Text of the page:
Adults with autism who were intentionally infected with a parasitic
intestinal worm experienced an improvement in their behaviour, researchers say.
After swallowing whipworm eggs for 12 weeks, people with autism became more
adaptable and less likely to engage in repetitive actions, said study lead
author Dr Eric Hollander, director of the Autism and Obsessive Compulsive
Spectrum Programme at Montefiore Medical Centre in New York City.
"We found these individuals had less discomfort associated with a
deviation in their expectations," Hollander said. "They were less
likely to have a temper tantrum or act out."
The whipworm study is one of two novel projects Hollander is scheduled to
present at the annual meeting of the American College of
Neuropsychopharmacology in Hollywood, Florida.
Hyperactive immune system
The other therapy hot baths for children with autism also was found to
improve symptoms, Hollander said.
Inflammation caused by a hyperactive immune system, which is suspected to
contribute to autism, is the link between the two unusual but potentially
Researchers believe the presence of the worms can prompt the body to better
regulate its immune response, which reduces the person's inflammation levels,
Meanwhile, hot baths can fool the body into thinking it's running a fever,
prompting the release of protective anti-inflammatory signals, he believes.
Autism is estimated to affect one in 50 school-aged children in the United
States, according to the US Centres for Disease Control and Prevention. People
with the developmental disorder have impaired social and communication skills.
Rob Ring, chief science officer of Autism Speaks, said such outside-the-box
treatments may seem unusual but can provide important lessons.
"My own general mantra is to be agnostic about where new ideas come
from, but religious about data," Ring said. "It's important for the
field of autism to develop new approaches."
The whipworm study involved 10 high-functioning adults with autism who ate
whipworm eggs for 12 weeks, ingesting about 2 500 eggs every two weeks. They
also spent another 12 weeks on an inactive placebo medication.
Unlike deadly whipworms in dogs, these whipworms don't harm humans,
Hollander said. "The whipworm doesn't reproduce in the gut, and it doesn't
penetrate the intestines, so it doesn't cause illness in humans,"
Hollander said. The gut clears itself of the worms every two weeks, which is why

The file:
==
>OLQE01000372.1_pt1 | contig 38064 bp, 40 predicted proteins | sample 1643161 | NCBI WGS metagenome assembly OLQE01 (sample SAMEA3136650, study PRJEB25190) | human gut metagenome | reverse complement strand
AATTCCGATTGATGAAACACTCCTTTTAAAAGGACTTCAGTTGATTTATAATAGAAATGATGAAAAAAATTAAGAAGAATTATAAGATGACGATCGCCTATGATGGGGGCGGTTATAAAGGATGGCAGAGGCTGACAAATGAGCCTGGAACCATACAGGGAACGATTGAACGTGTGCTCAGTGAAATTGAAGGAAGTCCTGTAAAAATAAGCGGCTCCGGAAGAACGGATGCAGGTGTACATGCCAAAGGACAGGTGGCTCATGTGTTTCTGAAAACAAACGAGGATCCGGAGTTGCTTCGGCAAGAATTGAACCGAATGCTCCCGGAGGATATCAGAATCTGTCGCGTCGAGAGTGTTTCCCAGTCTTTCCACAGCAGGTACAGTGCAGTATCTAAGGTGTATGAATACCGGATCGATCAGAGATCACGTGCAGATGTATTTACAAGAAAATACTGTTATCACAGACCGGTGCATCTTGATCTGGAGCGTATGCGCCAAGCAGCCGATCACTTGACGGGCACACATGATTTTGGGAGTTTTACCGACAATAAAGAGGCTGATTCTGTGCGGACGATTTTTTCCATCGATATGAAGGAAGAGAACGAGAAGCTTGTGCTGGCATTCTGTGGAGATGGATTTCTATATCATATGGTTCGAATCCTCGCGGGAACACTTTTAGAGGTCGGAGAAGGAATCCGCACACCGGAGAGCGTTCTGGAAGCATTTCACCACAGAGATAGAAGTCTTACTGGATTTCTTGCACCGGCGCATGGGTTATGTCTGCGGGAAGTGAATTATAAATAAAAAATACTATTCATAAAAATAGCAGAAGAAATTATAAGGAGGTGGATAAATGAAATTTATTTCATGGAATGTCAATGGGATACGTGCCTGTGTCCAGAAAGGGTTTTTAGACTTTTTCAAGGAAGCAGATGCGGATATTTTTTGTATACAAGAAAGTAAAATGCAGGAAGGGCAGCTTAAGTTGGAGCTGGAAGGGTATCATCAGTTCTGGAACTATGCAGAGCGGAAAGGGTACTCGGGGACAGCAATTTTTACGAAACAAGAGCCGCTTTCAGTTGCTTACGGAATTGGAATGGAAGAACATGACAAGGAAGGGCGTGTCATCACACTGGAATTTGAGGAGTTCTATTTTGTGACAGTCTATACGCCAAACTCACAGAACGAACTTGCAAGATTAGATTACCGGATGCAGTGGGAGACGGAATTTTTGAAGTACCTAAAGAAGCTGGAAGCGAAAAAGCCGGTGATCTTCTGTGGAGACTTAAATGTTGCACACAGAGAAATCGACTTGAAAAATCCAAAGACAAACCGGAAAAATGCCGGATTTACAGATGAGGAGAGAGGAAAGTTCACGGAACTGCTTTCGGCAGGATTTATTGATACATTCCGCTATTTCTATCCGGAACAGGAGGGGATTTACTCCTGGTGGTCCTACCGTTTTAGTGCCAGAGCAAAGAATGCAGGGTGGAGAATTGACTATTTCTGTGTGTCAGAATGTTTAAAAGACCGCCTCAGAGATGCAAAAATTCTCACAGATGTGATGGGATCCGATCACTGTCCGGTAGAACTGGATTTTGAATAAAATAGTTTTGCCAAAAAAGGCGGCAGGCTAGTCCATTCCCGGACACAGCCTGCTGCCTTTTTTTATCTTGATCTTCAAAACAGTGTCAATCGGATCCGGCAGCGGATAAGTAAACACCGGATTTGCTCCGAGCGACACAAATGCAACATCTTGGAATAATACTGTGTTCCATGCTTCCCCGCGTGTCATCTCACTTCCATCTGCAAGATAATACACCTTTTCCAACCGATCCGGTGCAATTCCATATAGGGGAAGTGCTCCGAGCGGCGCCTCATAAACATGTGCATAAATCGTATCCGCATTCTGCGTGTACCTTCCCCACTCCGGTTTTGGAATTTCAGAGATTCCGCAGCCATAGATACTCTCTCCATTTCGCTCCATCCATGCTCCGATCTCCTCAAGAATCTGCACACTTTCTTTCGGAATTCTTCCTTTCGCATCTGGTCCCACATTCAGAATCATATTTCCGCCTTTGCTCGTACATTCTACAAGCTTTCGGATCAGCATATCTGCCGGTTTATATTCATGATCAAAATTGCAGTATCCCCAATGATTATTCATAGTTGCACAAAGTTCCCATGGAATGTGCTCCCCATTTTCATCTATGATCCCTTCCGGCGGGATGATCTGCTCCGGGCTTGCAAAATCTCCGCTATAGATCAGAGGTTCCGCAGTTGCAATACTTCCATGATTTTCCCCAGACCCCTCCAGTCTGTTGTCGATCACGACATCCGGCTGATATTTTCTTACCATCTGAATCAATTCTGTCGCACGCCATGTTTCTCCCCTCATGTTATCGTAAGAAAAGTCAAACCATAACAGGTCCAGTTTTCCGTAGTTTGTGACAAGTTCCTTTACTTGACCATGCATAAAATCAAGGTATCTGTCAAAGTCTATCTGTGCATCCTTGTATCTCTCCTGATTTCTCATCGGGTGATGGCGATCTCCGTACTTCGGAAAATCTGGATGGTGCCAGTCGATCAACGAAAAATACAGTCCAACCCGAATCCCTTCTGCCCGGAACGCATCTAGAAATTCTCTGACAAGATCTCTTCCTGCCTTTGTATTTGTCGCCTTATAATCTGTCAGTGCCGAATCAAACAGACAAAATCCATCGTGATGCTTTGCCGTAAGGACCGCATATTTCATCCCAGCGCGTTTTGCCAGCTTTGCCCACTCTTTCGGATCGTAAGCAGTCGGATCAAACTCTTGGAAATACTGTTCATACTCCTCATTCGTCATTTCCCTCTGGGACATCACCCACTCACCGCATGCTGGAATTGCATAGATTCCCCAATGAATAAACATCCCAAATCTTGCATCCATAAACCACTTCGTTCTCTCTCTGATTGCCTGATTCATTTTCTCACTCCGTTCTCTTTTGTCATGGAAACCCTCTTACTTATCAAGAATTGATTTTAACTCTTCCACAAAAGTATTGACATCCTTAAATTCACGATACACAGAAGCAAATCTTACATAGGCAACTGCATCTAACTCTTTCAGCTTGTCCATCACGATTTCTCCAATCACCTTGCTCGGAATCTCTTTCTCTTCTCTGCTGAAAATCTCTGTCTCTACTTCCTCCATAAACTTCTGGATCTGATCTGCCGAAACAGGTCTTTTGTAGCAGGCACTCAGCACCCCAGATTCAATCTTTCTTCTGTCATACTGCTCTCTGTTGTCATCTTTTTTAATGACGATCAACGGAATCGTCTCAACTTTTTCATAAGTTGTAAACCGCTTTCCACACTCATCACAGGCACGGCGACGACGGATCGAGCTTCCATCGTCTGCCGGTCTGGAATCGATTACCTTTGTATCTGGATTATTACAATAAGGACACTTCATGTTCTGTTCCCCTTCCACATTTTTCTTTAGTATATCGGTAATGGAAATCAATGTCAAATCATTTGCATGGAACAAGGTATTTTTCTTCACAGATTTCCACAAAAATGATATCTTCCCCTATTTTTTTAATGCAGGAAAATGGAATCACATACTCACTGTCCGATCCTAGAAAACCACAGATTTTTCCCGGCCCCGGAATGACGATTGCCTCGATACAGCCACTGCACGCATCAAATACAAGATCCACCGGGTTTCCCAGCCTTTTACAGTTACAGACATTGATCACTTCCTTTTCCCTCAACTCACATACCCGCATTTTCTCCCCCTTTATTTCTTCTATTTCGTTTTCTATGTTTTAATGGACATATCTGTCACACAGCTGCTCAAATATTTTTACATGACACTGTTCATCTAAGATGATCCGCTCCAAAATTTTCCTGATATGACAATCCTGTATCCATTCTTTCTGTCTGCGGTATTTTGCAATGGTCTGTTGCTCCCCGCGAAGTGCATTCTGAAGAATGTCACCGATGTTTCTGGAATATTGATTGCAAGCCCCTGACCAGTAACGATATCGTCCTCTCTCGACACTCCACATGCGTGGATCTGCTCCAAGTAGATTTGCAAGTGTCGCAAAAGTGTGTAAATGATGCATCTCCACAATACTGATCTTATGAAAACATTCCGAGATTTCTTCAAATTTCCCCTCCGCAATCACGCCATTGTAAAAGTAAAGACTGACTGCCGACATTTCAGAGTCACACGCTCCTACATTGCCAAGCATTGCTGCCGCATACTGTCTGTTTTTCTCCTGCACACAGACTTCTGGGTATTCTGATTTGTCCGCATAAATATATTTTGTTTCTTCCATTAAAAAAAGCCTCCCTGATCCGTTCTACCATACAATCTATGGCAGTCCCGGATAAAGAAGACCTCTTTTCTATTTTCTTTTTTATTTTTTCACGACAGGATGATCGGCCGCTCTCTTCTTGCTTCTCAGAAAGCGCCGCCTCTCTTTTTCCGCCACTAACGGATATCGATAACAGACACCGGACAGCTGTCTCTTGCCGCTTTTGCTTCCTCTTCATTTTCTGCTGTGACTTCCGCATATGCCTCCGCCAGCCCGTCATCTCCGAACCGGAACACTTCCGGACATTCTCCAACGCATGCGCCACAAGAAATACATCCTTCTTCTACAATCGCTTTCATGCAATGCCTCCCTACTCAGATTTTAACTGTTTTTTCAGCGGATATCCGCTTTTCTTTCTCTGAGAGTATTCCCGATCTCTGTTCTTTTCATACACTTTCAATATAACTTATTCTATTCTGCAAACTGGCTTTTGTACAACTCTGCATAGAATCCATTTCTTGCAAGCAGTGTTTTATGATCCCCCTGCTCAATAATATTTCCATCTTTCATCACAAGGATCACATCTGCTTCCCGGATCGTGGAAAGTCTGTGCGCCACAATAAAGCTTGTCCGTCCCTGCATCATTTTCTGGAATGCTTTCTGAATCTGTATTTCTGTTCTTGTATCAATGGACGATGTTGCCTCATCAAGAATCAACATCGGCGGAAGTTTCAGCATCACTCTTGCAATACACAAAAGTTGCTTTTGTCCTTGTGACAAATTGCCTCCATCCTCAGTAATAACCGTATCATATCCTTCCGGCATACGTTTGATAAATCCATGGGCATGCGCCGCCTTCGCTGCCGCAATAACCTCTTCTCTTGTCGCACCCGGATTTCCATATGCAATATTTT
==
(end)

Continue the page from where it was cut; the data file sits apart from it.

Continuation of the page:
patients had to be retreated.
Use of the worms relates to the "hygiene hypothesis," which holds
that some autoimmune disorders might be caused by a lack of microbes or
parasites present in the body during earlier, less hygienic times, Hollander
said. These bugs might help regulate the immune response in the human body.
In this case, it was found that the adults receiving the worm treatment
became less compulsive and better able to deal with change.
Hollander reported that the main side effect of whipworm therapy, diarrhoea,
occurred about as often in those taking a placebo, or dummy medication.
The bath study involved 15 children with autism who alternated days soaking
in a 102-degree hot tub versus a 98-degree hot tub.
Researchers found that the kids had improved social behaviours on days when
they soaked in the 102-degree tub.
The findings verify earlier reports that about one-third of people with
autism show an improvement in symptoms when they suffer a fever, the
researchers said in background information.
"Parents have said when their child got fevers, they see a marked
improvement in autism symptoms," Ring said. "This has been reported
for years. This study is just one angle you can take experimentally to get at
whether this is a true response."
Hollander said he plans to follow up the whipworm study with a larger sample
that eventually will contain young patients and lower-functioning adults with
Larger follow-ups are necessary before such treatments can gain acceptance,
There is some doubt surrounding the usefulness of the whipworm, which has
been investigated as a way of treating other diseases related to the immune
system, Ring added.
A major trial testing a whipworm treatment for Crohn's disease, an
inflammatory bowel disease, recently failed, casting a shadow over the worm's
effectiveness as an immune system modulator, he said. The company that
co-funded Hollander's research, Coronado Biosciences, also was behind the
"I think it's still a ways away before we know whether these treatments
are going to be effective," Ring said. "But these findings are
helping put us on a road to better understand these effects."
Data and conclusions presented at meetings are typically considered
preliminary until published in a peer-reviewed medical journal.
For more information on whipworms, visit the US
Centres for Disease Control and Prevention.
(Picture: Autism from Shutterstock)